Although native to a region stretching from the Mediterranean to southeast Asia, oleander (Nerium oleander, Apocynaceae) has been introduced throughout the tropics and subtropics over the last few centuries. My wife and I came across this beautiful flowering shrub in Bermuda this May.
Growing to nearly 20 feet (6 m) in height, this evergreen features whorls of thick, leathery leaves that are long and narrow with pointed tips. At the ends of the branches are clusters of attractive five-parted flowers that can appear in a variety of colors. Pink may be most common, but red, white, salmon, and yellow varieties also exist.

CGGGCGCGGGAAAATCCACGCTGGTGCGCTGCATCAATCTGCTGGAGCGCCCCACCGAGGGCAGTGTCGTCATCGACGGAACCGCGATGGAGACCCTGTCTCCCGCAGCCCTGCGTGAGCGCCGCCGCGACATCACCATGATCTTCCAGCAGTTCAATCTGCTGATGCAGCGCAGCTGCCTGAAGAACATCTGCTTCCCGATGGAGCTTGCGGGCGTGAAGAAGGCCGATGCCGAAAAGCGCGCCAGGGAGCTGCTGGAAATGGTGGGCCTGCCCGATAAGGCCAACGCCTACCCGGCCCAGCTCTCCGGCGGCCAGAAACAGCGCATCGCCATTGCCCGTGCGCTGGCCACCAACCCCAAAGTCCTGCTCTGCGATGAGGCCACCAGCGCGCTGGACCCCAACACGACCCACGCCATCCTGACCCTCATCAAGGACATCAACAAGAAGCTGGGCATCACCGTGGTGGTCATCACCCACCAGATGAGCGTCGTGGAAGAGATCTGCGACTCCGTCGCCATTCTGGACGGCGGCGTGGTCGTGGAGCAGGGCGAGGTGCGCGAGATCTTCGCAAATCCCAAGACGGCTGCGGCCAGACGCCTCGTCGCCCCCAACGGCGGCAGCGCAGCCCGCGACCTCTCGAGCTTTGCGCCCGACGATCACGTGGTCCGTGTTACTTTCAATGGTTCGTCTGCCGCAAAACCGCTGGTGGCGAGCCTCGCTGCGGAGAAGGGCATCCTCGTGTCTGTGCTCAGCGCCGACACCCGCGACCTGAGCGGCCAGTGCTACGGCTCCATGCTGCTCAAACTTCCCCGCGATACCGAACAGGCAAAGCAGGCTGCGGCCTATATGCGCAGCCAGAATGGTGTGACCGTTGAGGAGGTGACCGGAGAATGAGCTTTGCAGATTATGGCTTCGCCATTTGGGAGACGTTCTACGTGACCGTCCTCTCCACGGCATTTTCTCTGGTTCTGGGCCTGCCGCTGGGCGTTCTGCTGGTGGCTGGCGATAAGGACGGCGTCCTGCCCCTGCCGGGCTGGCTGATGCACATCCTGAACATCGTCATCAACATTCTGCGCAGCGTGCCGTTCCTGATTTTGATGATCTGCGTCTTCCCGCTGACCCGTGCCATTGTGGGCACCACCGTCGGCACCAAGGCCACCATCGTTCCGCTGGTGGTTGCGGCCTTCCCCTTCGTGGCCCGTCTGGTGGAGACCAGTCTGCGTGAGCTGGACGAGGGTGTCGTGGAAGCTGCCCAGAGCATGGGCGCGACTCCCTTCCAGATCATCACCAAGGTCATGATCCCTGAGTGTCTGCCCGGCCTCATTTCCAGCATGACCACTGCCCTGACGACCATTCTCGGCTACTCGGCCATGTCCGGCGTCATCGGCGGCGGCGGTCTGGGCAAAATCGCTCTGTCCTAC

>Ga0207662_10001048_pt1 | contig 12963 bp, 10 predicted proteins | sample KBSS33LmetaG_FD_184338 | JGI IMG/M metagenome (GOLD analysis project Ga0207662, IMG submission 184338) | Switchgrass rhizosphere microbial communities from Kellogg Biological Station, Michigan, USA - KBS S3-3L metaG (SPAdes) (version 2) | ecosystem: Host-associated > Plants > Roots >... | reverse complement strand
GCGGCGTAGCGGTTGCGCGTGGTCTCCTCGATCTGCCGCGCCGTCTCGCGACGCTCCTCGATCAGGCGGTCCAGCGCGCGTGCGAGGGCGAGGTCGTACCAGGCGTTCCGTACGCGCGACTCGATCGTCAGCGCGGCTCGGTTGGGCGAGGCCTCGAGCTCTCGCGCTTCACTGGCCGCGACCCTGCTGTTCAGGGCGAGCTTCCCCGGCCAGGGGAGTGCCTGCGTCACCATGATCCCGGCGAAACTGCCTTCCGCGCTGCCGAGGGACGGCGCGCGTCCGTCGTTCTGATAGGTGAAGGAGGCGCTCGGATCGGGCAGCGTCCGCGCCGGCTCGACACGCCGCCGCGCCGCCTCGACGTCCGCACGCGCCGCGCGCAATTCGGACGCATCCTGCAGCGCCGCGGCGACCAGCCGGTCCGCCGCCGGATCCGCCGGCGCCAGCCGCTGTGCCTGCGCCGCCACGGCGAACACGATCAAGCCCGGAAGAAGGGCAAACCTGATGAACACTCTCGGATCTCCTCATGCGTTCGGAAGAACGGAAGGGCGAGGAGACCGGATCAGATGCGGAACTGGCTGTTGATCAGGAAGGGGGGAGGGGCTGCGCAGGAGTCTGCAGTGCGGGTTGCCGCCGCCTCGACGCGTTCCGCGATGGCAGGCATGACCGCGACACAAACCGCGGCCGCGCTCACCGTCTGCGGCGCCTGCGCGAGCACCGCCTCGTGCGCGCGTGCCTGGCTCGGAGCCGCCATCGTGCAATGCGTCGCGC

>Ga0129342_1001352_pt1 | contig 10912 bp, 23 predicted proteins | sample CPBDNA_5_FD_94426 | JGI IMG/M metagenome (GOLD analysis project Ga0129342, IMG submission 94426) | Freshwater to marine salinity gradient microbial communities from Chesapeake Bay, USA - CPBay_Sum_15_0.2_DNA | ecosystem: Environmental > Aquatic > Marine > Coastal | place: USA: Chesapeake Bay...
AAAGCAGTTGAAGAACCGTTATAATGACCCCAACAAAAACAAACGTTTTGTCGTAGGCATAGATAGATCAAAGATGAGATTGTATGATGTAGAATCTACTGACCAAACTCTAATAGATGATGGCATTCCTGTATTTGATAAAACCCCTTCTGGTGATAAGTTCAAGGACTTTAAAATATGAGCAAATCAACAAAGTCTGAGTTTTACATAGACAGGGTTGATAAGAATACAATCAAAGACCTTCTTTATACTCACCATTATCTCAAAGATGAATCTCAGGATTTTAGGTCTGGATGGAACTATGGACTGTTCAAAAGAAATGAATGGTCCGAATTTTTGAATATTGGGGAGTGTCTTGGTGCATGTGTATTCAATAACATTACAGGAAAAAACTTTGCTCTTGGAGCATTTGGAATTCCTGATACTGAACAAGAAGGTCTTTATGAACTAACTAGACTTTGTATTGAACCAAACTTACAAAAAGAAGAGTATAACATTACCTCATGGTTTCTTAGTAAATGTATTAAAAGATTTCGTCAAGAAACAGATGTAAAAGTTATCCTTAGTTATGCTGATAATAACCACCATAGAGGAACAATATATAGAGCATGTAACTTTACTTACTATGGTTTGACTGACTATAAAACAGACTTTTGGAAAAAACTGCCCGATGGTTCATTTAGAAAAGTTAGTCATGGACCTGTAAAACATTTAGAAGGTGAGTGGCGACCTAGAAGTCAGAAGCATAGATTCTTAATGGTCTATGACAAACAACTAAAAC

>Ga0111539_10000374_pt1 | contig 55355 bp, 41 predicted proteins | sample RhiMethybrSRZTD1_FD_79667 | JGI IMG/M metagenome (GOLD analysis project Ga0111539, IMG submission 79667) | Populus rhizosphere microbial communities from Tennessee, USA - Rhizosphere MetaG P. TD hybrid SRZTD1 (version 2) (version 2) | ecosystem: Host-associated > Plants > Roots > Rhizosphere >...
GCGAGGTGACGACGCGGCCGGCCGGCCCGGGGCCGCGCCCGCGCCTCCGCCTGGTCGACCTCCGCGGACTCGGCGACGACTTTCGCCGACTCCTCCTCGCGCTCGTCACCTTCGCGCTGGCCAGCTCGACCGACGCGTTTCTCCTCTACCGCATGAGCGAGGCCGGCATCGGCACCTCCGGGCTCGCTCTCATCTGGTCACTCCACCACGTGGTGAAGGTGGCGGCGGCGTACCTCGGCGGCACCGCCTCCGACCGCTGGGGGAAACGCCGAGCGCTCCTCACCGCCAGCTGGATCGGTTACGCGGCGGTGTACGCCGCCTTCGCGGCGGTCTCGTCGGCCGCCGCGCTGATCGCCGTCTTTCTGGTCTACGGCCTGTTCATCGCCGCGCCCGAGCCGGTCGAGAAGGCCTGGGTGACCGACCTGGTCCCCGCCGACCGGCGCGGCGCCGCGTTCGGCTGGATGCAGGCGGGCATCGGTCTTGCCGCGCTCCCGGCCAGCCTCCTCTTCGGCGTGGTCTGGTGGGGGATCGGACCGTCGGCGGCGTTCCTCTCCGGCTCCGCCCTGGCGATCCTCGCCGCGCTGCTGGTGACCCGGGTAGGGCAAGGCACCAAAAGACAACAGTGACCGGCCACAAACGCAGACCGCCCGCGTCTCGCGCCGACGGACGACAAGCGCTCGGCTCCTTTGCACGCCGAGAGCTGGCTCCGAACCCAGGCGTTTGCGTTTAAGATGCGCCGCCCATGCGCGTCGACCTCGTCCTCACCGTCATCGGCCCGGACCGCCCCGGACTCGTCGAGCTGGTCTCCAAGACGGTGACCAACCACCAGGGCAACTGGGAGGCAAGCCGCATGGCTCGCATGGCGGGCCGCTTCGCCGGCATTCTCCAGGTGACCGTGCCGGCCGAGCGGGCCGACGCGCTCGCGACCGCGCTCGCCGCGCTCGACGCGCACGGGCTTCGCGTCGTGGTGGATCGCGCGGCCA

Although beautiful, oleander produces cardiac glycosides that are considered toxic. Larger mammals are particularly sensitive to these compounds and can be poisoned if they consume enough plant material. Effects include nausea, vomiting, diarrhea, irregular heartbeat, seizures, and even coma and death. Touching the sap can also produce contact dermatitis, and smoke from burning plants can cause lung irritation.